Presently, the princess Bhanumoti entered the room with a bowl of milk and an arrangement of fresh fruits on a brass platter. Another girl of the same age followed, an attendant with whole betel nuts, betel leaves, and the requisite spices.
Bhanumoti was dressed in a berry-coloured saree that came down to her knees. She wore a necklace of red and green glass beads, and spider lilies in her chignon. She had blossomed into a lissome young lady, and yet her eyes retained the innocence of the young girl I had known before.
“Well, Bhanumoti, how have you been?” I asked.
Oblivious to the etiquette of polite society, Bhanumoti smiled and said, “And you, babuji?”
“I am fine.”
“Here, eat something. You must be hungry; you were riding all day.”
Without waiting for a reply, she sat down before me and took two pieces of papaya from the plate and offered them to me.
I greatly appreciated this unabashed gesture of goodwill. How sweet and unexpected it seemed to me, a visitor from Bengal—how charmingly unassuming! Could a Bengali girl of sixteen years be so unselfconscious with a man who was not her kin? Our ideas about women are tangled and complicated; we cannot think about them without prejudice, nor can we mingle freely with them.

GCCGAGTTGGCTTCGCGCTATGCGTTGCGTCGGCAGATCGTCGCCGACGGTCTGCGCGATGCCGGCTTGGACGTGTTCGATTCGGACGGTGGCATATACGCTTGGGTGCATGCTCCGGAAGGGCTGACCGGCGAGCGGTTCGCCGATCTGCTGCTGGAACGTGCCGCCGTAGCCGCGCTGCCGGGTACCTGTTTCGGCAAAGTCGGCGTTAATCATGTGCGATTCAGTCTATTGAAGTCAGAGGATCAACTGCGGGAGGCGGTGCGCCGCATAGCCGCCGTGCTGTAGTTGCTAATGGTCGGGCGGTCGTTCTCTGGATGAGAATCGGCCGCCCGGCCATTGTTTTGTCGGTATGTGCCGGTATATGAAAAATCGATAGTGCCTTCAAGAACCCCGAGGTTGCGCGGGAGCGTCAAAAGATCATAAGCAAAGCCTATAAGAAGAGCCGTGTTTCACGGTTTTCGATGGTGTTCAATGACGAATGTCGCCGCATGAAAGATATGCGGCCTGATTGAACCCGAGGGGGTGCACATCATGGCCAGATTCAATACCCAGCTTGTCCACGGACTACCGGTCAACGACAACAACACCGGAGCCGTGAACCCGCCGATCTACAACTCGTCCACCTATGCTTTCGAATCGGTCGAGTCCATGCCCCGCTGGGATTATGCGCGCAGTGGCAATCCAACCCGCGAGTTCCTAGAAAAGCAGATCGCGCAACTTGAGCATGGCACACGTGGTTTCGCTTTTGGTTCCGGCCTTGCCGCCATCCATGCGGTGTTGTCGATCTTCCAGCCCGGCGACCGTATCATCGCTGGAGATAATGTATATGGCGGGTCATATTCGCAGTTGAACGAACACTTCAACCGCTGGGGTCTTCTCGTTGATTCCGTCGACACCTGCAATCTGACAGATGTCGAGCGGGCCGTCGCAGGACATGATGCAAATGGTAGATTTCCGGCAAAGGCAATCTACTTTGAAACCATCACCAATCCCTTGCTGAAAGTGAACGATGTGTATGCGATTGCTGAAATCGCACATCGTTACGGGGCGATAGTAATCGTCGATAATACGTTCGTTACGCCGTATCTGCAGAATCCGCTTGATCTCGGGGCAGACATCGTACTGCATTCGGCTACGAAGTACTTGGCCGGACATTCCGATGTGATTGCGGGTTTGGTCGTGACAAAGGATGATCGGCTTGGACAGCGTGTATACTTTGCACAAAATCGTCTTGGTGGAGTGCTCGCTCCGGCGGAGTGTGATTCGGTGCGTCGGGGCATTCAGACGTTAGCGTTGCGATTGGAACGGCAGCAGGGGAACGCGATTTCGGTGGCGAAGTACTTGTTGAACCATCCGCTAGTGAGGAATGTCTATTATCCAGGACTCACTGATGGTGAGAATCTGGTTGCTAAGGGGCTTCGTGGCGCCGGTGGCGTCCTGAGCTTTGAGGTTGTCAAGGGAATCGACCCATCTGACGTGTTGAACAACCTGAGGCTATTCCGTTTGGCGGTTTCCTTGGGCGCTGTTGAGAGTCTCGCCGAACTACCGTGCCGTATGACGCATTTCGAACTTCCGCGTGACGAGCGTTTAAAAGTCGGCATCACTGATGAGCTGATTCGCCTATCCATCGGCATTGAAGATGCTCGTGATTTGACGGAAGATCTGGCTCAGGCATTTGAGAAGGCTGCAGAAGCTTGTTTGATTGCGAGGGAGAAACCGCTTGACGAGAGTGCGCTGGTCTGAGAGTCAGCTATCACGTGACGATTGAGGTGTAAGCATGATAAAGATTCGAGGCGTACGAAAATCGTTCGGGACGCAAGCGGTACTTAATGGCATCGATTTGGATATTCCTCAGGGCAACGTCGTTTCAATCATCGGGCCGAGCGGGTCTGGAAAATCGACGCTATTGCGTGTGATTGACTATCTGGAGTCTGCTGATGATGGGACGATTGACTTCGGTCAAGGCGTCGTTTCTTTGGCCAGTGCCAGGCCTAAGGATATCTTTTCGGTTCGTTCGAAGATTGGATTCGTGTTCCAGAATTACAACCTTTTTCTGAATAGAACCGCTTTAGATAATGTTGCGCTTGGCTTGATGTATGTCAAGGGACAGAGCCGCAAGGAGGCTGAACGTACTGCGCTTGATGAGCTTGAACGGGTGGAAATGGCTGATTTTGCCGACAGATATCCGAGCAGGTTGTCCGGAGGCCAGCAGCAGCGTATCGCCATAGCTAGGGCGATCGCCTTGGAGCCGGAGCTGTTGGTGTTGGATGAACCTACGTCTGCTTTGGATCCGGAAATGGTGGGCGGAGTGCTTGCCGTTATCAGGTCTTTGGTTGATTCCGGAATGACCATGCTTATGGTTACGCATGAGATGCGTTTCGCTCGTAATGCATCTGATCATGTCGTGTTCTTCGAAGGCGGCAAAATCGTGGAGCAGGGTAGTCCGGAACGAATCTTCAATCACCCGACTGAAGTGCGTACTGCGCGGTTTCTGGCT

It dawned upon me that just as nature in this province was free and uninhibited, and the forests, skies and mountains unconstrained, so too was Bhanumoti. She was just as natural, open, and spontaneous. She conducted herself in my presence as one human being should with another. I remembered Monchi and Benkotesh Prosad's wife who behaved in a very similar manner. The forests and mountains had set their souls free; hence, their affection too was keen, generous, and unrestrained.
And yet, I found Bhanumoti's behaviour to be unparalleled. For the first time I seemed to realize how cordial a woman could be when she is unhindered by social prejudice. Such grace was like a door opening from heaven. The spirit of the eternal woman I saw in Bhanumoti is sadly subdued in women who are bound by the social norms and prejudices of polite society.